Hope Behind Bars

April 4, 2013
My 20 year old son is behind bars.  The charges are serious. Very serious.  It's been a week since our world was turned upside down with his arrest.  In the past week I have learned a few things:

First, after our experience, I would say to any new parent, "Along with teaching your children not to talk to strangers and always look both ways before crossing the street, teach them that if they ever get arrested, ask for an attorney and don't say a word."

I've also learned a lot about the crucial part a good attorney plays in the process.  Whether innocent or guilty, a good attorney can help guide the accused and the family through the jungles of the court system.  It is well worth the money.

I've learned that no matter what your child is accused of doing, it is still your child and the sound of your child's voice on the other end of the phone is one of the most beautiful sounds one can hear in times like these.  Even with a limit of 15 minutes and the fear of every word being recorded, hearing his voice saying, "I love you Mom" has been the nourishment I've needed to survive the last several days.

I've learned that the entire situation is dynamic, everchanging.  I've learned not to take anything at face value as circumstances won't remain as they are. Appointments may be rescheduled, rules may not apply, court dates may be changed, and waters may become more muddied.  The "case" will become uglier before it gets resolved.  I've learned to trust our attorney with these fluctuations and focus only on our family's needs.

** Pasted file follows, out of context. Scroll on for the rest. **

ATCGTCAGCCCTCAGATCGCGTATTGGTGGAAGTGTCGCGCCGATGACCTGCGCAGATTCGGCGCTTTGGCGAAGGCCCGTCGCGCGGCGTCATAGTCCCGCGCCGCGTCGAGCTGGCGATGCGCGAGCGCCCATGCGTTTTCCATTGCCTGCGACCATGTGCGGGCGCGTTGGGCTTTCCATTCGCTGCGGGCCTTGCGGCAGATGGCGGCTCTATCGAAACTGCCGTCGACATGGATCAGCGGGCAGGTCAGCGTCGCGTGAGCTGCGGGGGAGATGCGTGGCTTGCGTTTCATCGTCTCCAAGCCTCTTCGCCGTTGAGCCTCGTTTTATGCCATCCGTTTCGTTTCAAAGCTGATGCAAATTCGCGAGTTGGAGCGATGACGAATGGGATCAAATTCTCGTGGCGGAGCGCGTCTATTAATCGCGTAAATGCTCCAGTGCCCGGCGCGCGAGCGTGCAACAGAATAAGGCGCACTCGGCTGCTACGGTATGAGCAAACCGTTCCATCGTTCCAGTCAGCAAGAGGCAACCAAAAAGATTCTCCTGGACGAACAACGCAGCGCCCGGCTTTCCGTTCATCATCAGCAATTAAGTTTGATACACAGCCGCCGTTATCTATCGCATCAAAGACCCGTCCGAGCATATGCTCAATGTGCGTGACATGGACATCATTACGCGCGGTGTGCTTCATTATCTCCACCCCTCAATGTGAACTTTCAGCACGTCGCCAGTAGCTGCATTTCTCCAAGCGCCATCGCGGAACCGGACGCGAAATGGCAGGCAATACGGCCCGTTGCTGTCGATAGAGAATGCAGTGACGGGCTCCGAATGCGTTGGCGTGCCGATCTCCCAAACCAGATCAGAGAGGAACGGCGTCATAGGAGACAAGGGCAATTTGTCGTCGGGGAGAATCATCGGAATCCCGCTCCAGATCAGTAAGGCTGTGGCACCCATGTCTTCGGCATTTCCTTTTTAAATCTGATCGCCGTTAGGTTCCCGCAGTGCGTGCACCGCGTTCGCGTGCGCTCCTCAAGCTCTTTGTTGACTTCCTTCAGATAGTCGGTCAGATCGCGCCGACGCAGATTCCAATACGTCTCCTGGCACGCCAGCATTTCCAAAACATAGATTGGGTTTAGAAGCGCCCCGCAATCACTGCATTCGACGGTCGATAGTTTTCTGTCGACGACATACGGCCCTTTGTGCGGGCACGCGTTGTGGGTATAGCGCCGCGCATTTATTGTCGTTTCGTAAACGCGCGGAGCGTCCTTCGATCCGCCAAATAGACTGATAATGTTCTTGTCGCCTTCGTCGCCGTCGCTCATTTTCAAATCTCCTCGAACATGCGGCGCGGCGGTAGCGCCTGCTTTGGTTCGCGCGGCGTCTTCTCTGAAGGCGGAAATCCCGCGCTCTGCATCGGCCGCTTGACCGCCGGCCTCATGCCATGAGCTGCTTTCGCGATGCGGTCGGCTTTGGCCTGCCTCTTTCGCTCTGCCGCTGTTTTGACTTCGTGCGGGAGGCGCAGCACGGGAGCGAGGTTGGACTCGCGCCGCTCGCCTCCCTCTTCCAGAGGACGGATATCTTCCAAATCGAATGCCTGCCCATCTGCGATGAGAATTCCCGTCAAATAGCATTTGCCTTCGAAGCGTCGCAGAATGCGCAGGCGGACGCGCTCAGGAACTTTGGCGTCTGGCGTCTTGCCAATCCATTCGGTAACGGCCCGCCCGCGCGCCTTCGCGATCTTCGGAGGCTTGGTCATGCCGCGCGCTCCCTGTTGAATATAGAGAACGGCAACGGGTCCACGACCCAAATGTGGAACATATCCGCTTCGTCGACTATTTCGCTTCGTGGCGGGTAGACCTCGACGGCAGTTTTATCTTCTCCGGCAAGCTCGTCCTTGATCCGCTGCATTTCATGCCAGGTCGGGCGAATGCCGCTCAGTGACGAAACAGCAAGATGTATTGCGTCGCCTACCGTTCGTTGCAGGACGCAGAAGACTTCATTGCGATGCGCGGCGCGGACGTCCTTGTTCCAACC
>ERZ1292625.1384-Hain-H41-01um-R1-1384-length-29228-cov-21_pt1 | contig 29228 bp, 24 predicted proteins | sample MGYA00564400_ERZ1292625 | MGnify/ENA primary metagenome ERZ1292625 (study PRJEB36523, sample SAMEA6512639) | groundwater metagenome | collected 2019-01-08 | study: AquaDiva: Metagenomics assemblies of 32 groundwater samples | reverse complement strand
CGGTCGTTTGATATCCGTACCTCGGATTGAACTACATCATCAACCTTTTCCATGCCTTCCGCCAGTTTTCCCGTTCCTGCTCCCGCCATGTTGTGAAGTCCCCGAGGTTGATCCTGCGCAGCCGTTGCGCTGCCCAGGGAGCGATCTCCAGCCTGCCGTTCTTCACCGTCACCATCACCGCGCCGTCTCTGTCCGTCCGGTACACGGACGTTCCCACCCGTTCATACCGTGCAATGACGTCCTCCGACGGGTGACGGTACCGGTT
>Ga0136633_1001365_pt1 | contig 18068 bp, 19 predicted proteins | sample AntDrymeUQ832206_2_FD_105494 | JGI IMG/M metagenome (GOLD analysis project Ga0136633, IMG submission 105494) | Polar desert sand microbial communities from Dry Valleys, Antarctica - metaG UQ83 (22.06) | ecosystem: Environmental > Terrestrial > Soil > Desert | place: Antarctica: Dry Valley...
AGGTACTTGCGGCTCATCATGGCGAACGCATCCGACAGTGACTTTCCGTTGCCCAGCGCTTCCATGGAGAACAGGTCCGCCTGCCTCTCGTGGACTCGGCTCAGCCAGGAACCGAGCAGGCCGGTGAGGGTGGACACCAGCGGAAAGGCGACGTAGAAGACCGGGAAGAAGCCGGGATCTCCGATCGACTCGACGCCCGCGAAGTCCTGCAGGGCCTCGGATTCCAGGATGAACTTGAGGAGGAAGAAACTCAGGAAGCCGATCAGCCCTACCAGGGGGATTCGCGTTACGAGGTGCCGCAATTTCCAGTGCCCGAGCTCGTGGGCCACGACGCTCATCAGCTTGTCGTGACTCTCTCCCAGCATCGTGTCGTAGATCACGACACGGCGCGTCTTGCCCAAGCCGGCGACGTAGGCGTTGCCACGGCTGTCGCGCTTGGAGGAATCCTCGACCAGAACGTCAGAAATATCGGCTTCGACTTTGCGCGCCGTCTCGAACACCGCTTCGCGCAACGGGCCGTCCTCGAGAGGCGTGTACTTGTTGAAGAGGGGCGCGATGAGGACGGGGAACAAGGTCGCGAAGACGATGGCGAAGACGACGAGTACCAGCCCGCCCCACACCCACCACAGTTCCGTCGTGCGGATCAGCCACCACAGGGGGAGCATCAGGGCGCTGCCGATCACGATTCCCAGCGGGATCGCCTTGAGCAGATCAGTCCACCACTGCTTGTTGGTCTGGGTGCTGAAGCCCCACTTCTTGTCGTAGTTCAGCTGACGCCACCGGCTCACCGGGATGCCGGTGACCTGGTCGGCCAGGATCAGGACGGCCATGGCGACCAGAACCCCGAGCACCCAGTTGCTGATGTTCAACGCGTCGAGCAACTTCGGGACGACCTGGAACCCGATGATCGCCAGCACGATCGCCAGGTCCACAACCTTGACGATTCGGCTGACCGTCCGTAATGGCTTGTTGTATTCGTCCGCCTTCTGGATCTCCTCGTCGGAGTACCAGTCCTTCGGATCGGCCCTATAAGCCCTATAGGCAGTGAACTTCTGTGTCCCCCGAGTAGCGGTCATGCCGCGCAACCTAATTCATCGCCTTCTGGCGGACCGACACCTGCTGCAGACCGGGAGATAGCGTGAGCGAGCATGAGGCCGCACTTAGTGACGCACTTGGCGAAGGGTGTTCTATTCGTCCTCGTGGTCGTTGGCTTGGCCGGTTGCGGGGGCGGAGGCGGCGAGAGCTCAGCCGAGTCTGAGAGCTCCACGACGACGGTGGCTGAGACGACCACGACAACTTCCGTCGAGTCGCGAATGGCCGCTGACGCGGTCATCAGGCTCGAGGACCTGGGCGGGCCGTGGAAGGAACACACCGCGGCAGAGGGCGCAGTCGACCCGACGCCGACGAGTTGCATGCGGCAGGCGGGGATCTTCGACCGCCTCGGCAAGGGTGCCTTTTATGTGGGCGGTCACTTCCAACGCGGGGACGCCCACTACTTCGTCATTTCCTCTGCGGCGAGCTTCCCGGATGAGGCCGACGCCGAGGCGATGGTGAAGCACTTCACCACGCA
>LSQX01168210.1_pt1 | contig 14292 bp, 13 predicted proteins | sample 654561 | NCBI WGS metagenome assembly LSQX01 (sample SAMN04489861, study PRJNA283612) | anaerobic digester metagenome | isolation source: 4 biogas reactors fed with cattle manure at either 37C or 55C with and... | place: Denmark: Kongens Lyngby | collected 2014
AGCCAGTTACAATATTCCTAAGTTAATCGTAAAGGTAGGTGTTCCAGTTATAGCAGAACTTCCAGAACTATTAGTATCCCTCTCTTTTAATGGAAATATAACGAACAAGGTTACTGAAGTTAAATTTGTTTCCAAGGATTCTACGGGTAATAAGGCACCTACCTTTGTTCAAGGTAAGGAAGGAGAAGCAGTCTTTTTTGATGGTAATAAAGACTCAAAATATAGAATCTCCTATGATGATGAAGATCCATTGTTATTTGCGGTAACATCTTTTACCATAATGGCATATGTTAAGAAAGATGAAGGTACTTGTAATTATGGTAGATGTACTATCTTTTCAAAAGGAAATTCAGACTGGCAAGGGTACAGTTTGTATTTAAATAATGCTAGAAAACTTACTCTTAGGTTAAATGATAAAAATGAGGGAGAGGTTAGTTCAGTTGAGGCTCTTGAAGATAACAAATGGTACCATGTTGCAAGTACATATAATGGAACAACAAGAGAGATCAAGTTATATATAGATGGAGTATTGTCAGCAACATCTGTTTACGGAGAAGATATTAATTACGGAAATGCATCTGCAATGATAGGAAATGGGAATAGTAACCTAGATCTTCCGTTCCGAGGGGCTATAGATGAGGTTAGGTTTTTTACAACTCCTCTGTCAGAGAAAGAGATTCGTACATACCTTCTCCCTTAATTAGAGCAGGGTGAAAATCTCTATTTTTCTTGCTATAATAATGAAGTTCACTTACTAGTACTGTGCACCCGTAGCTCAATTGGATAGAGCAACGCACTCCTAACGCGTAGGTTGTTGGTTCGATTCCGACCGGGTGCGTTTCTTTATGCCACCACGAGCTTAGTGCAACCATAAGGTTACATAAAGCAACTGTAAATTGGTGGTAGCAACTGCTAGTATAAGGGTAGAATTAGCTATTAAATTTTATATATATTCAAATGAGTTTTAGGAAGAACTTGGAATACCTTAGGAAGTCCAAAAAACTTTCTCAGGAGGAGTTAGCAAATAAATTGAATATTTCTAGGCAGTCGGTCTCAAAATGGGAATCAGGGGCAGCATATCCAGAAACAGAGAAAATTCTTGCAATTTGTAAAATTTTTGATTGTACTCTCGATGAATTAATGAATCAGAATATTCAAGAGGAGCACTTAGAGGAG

And I've learned, that a 16 year old younger brother can be the most rational one of us all.  In his words, "Well, it was bound to happen, Mom."

Now we wait for the formal charges to be brought to the courts.  We will soon learn what the future may hold for him.  In the meantime, I have one bit of good news.  My son revealed to the prison physician that he was bipolar and hadn't been on his meds for a long time and he asked to be medicated again.  They complied.  They only gave him an antidepressant, but it's a start.

They say each person in trouble must "hit bottom" and they have to realize for themselves that they need help.  I think behind these bars, my son finally realized that he couldn't deny his mental illness anymore.  Asking for medication was a remarkable step for him to make on his own.  Obviously, treatment for bipolar is more than taking a pill, but it is a step in the right direction.  He knows he needs psychological help.  And he's asking for it.

Behind bars there may be hope.

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